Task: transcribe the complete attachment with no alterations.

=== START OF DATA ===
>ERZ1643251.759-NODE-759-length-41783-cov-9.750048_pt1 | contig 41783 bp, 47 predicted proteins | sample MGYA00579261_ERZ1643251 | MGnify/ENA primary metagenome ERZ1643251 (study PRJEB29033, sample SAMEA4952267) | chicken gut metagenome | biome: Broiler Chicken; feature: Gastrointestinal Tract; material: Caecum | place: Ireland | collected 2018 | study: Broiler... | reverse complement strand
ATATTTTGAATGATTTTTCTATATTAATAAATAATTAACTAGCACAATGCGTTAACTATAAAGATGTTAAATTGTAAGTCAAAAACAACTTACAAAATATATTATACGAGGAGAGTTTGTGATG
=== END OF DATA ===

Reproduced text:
>ERZ1643251.759-NODE-759-length-41783-cov-9.750048_pt1 | contig 41783 bp, 47 predicted proteins | sample MGYA00579261_ERZ1643251 | MGnify/ENA primary metagenome ERZ1643251 (study PRJEB29033, sample SAMEA4952267) | chicken gut metagenome | biome: Broiler Chicken; feature: Gastrointestinal Tract; material: Caecum | place: Ireland | collected 2018 | study: Broiler... | reverse complement strand
ATATTTTGAATGATTTTTCTATATTAATAAATAATTAACTAGCACAATGCGTTAACTATAAAGATGTTAAATTGTAAGTCAAAAACAACTTACAAAATATATTATACGAGGAGAGTTTGTGATG